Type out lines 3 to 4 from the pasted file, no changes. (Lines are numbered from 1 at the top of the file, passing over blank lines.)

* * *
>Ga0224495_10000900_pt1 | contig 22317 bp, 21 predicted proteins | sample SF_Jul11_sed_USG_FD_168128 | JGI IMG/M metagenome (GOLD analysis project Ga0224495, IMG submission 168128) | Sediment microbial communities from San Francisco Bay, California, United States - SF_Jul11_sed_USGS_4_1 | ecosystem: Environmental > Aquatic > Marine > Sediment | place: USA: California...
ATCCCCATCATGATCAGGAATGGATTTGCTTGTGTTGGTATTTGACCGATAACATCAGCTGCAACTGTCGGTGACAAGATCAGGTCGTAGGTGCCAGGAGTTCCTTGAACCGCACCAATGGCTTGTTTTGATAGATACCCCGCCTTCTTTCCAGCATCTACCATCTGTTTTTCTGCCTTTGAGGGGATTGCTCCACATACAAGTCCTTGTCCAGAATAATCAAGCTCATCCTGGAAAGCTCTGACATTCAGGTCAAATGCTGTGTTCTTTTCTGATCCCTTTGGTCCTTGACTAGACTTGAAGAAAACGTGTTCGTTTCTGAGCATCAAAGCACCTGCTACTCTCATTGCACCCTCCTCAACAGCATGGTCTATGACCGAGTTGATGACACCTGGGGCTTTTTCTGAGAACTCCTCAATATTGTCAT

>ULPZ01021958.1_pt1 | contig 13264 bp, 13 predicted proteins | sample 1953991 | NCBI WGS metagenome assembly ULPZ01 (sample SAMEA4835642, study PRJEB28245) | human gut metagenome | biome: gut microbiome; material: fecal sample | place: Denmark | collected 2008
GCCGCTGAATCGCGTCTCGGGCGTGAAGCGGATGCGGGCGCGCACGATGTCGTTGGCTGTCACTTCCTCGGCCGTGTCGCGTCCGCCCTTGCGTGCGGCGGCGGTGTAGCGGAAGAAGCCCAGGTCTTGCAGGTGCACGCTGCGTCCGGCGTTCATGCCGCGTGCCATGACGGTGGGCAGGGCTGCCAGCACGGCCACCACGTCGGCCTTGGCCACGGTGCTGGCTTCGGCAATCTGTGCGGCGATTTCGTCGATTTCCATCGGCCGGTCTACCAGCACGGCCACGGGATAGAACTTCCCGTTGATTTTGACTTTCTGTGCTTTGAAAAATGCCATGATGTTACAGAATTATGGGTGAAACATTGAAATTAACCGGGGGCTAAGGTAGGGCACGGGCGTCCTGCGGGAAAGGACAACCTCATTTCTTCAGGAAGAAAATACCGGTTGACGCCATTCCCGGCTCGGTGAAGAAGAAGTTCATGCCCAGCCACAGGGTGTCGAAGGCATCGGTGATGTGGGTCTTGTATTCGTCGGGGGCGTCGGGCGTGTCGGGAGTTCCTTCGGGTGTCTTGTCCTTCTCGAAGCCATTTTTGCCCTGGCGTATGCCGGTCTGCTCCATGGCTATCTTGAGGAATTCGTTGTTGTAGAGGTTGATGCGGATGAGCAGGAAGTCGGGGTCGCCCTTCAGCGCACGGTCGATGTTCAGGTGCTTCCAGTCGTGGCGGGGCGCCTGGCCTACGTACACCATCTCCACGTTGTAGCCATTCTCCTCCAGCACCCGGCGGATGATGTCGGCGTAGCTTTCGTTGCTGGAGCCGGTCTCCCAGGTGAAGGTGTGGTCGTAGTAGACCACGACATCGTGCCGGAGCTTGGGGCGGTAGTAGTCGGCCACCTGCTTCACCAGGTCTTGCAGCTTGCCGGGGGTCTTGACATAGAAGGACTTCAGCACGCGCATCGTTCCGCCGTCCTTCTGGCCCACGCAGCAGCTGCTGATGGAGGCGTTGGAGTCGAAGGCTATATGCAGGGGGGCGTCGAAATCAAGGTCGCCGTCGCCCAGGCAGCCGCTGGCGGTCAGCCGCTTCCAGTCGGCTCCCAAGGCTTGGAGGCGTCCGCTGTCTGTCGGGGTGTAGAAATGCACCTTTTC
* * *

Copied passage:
>ULPZ01021958.1_pt1 | contig 13264 bp, 13 predicted proteins | sample 1953991 | NCBI WGS metagenome assembly ULPZ01 (sample SAMEA4835642, study PRJEB28245) | human gut metagenome | biome: gut microbiome; material: fecal sample | place: Denmark | collected 2008
GCCGCTGAATCGCGTCTCGGGCGTGAAGCGGATGCGGGCGCGCACGATGTCGTTGGCTGTCACTTCCTCGGCCGTGTCGCGTCCGCCCTTGCGTGCGGCGGCGGTGTAGCGGAAGAAGCCCAGGTCTTGCAGGTGCACGCTGCGTCCGGCGTTCATGCCGCGTGCCATGACGGTGGGCAGGGCTGCCAGCACGGCCACCACGTCGGCCTTGGCCACGGTGCTGGCTTCGGCAATCTGTGCGGCGATTTCGTCGATTTCCATCGGCCGGTCTACCAGCACGGCCACGGGATAGAACTTCCCGTTGATTTTGACTTTCTGTGCTTTGAAAAATGCCATGATGTTACAGAATTATGGGTGAAACATTGAAATTAACCGGGGGCTAAGGTAGGGCACGGGCGTCCTGCGGGAAAGGACAACCTCATTTCTTCAGGAAGAAAATACCGGTTGACGCCATTCCCGGCTCGGTGAAGAAGAAGTTCATGCCCAGCCACAGGGTGTCGAAGGCATCGGTGATGTGGGTCTTGTATTCGTCGGGGGCGTCGGGCGTGTCGGGAGTTCCTTCGGGTGTCTTGTCCTTCTCGAAGCCATTTTTGCCCTGGCGTATGCCGGTCTGCTCCATGGCTATCTTGAGGAATTCGTTGTTGTAGAGGTTGATGCGGATGAGCAGGAAGTCGGGGTCGCCCTTCAGCGCACGGTCGATGTTCAGGTGCTTCCAGTCGTGGCGGGGCGCCTGGCCTACGTACACCATCTCCACGTTGTAGCCATTCTCCTCCAGCACCCGGCGGATGATGTCGGCGTAGCTTTCGTTGCTGGAGCCGGTCTCCCAGGTGAAGGTGTGGTCGTAGTAGACCACGACATCGTGCCGGAGCTTGGGGCGGTAGTAGTCGGCCACCTGCTTCACCAGGTCTTGCAGCTTGCCGGGGGTCTTGACATAGAAGGACTTCAGCACGCGCATCGTTCCGCCGTCCTTCTGGCCCACGCAGCAGCTGCTGATGGAGGCGTTGGAGTCGAAGGCTATATGCAGGGGGGCGTCGAAATCAAGGTCGCCGTCGCCCAGGCAGCCGCTGGCGGTCAGCCGCTTCCAGTCGGCTCCCAAGGCTTGGAGGCGTCCGCTGTCTGTCGGGGTGTAGAAATGCACCTTTTC